Perri Klass is Professor of Journalism and Pediatrics at New York University and Co-Director of NYU Florence. She attended Harvard Medical School and completed her residency in pediatrics at Children’s Hospital, Boston.
Her book, The Best Medicine: How Science and Public Health Gave Children a Future, is an account of how victories over infant and child mortality have changed the world (originally published as A Good Time to Be Born). She writes regularly about children’s issues for the New York Times. She has written extensively about medicine, children, literacy, and knitting. She began writing about medicine and about medical training when she was a medical student; her accounts were collected in her two books, A Not Entirely Benign Procedure: Four Years as a Medical Student, and Baby Doctor: A Pediatrician’s Training, which were originally published in 1987 and 1992, and were reissued as classics of the genre in updated editions in 2010. Her most recent book of medical journalism is Treatment Kind and Fair: Letters to a Young Doctor. Her medical journalism has appeared in a wide variety of publications, including Harpers, The Atlantic, The Washington Post, The Wall Street Journal, The New Yorker, The New England Journal of Medicine, and Harvard Medicine. Her other nonfiction includes Every Mother is a Daughter: the Neverending Quest for Success, Inner Peace, and a Really Clean Kitchen, which she coauthored with her mother, Sheila Solomon Klass, and Quirky Kids: Understanding and Supporting Your Child With Developmental Differences, which she coauthored with Eileen Costello, M.D., the second edition of which was published by the American Academy of Pediatrics in February 2021.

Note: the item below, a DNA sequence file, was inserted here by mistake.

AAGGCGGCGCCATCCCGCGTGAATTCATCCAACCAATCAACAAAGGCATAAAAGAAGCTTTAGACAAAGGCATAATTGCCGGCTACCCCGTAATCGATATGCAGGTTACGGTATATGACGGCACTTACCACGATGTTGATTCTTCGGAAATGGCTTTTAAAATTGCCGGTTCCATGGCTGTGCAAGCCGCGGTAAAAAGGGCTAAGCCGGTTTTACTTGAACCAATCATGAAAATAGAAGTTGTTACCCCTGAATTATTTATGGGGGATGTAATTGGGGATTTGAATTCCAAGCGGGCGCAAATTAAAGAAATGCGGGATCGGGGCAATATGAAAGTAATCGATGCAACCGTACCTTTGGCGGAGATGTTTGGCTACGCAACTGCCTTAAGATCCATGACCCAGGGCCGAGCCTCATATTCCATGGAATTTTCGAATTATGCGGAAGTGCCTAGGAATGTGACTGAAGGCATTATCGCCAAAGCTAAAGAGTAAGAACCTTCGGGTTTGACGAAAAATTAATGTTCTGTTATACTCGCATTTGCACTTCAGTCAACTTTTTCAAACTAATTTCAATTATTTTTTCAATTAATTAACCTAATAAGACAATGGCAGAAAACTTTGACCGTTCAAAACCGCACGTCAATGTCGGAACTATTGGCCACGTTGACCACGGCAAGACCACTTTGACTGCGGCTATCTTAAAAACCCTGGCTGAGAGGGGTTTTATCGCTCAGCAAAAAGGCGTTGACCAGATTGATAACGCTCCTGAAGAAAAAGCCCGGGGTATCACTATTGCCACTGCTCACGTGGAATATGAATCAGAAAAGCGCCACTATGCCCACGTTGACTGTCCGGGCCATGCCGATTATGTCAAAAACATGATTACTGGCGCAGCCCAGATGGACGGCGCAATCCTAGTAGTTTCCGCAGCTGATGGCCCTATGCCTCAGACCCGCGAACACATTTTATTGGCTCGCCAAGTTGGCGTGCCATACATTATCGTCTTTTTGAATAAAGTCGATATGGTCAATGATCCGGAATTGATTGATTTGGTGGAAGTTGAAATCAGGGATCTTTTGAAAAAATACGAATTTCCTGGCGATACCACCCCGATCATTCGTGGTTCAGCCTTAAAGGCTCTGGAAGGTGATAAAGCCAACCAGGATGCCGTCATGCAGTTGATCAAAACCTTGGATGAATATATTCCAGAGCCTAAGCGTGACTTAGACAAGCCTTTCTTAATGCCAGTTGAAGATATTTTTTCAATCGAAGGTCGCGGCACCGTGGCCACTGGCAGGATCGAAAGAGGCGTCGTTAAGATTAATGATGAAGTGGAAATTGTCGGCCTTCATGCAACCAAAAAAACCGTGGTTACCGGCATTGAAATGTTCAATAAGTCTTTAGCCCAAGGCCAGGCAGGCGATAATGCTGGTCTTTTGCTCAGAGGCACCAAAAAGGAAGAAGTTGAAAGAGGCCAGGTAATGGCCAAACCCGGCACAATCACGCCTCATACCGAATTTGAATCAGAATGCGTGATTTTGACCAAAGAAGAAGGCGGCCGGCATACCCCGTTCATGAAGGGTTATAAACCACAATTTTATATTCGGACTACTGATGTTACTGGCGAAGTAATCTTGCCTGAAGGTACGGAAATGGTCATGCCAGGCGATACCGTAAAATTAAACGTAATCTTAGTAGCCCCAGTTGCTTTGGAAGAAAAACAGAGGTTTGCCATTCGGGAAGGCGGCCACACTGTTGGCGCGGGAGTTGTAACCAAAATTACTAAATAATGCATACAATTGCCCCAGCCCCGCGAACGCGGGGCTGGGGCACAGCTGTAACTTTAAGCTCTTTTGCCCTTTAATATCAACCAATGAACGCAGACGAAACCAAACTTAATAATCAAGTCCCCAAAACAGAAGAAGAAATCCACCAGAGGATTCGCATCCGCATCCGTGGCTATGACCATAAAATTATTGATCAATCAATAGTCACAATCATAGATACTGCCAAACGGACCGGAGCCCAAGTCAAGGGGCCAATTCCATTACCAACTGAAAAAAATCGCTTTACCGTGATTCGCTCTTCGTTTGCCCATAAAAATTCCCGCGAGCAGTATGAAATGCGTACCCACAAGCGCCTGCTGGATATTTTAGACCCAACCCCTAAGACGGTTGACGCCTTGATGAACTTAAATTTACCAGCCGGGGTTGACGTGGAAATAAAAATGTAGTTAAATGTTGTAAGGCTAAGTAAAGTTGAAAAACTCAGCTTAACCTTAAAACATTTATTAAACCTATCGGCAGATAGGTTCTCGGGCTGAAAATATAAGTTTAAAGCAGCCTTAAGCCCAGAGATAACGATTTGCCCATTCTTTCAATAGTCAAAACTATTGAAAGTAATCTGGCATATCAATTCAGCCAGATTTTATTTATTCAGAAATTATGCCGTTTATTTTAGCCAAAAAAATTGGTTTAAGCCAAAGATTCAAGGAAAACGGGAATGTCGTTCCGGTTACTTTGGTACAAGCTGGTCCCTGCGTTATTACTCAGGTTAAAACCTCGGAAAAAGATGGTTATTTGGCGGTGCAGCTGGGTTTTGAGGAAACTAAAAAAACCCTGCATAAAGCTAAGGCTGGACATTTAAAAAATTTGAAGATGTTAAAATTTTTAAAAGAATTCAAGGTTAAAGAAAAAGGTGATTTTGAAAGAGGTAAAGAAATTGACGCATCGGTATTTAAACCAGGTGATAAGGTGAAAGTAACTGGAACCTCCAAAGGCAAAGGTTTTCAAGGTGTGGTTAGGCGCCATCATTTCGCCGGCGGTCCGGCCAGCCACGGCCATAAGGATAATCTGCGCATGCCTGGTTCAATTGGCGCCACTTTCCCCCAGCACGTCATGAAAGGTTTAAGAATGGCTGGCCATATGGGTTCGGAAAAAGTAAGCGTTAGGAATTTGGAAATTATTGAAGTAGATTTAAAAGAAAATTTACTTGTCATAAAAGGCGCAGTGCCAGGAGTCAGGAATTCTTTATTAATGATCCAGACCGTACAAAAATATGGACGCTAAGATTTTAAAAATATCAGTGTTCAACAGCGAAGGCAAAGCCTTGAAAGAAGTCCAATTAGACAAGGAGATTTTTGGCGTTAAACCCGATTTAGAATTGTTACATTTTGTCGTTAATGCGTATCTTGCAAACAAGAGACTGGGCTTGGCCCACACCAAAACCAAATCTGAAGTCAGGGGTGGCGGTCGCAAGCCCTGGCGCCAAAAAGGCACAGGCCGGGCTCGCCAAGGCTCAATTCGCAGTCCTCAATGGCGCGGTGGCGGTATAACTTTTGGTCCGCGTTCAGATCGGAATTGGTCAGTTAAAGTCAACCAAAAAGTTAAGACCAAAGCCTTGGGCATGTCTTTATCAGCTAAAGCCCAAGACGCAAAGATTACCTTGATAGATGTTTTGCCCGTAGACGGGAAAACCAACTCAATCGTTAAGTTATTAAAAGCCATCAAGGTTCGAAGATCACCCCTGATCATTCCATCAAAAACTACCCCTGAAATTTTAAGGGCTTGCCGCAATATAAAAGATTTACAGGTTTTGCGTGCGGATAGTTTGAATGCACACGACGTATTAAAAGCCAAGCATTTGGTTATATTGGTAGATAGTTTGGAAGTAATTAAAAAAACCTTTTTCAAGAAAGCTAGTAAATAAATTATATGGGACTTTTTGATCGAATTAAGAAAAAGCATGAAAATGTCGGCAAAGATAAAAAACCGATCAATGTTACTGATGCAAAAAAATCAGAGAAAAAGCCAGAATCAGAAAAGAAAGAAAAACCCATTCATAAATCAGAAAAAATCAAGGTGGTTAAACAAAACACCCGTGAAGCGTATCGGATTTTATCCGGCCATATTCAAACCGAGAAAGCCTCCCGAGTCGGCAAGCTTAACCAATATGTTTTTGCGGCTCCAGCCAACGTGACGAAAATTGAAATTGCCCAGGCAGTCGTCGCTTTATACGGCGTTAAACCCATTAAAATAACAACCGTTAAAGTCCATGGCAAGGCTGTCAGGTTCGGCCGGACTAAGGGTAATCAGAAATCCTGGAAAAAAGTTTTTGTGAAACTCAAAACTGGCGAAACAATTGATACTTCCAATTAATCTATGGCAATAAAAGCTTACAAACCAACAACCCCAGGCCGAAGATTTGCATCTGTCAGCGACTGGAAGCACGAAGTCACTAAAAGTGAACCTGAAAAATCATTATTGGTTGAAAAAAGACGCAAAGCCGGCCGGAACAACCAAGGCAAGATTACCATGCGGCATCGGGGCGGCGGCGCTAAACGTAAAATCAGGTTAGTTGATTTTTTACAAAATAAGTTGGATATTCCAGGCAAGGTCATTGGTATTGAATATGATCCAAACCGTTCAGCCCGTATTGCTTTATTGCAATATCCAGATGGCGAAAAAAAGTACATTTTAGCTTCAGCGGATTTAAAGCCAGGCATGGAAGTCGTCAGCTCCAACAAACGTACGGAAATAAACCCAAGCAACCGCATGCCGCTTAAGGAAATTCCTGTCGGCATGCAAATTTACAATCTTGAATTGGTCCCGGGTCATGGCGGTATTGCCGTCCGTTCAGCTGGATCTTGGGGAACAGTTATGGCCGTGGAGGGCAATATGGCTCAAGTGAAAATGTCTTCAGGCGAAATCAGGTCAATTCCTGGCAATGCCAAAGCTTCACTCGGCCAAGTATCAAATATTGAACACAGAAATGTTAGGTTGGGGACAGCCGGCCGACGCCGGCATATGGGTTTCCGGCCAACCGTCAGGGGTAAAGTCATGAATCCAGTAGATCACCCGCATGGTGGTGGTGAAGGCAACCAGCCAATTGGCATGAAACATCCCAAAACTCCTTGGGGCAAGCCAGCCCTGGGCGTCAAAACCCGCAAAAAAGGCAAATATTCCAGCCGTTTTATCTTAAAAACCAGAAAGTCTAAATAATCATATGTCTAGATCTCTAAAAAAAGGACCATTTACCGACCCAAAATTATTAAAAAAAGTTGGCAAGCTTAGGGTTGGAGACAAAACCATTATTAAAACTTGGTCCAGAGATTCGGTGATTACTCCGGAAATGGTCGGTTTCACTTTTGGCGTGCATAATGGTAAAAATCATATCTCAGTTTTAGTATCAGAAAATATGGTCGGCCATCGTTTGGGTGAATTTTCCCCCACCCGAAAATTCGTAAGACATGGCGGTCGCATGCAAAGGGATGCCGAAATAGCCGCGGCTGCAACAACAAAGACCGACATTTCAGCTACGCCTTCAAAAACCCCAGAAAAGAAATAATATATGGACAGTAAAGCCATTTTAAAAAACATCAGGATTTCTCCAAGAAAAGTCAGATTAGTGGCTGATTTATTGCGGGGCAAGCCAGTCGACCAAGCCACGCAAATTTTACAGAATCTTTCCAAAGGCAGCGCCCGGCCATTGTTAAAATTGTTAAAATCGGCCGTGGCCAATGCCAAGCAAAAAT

Perri is the National Medical Director of Reach Out and Read, a national program which promotes early literacy through pediatric primary care, with guidance about reading aloud for parents and children’s books provided at routine well child visits. The program now reaches 4.2 million children a year, many of whom are growing up in poverty. Through her work with Reach Out and Read, Perri has been able to integrate her commitment to the health care of young children with her love of the written word. In an essay on the program, she wrote, “When I think about children growing up in homes without books, I have the same visceral reaction as I have when I think of children in homes without milk or food or heat: It cannot be, it must not be. It stunts them and deprives them before they’ve had a fair chance.”
She has received numerous awards for her work as a pediatrician and educator including the 2007 American Academy of Pediatrics Education Award, which recognizes her educational contributions that have had a broad and positive impact on the health and well-being of children; the 2006 Women’s National Book Association Award; and the 2011 Alvarez Award from the American Medical Writers Association. In 2016 the American Academy of Pediatrics honored her with The Arnold P. Gold Foundation Humanism in Medicine Award, citing the impact that she has made through her writing, service as an educator, and leadership in promoting early literacy through Reach Out and Read. In April 2021 Perri was elected to the American Academy of Arts and Sciences.
UNC Center for Bioethics
School of Medicine Merrimon Lectureship
Bullitt History of Medicine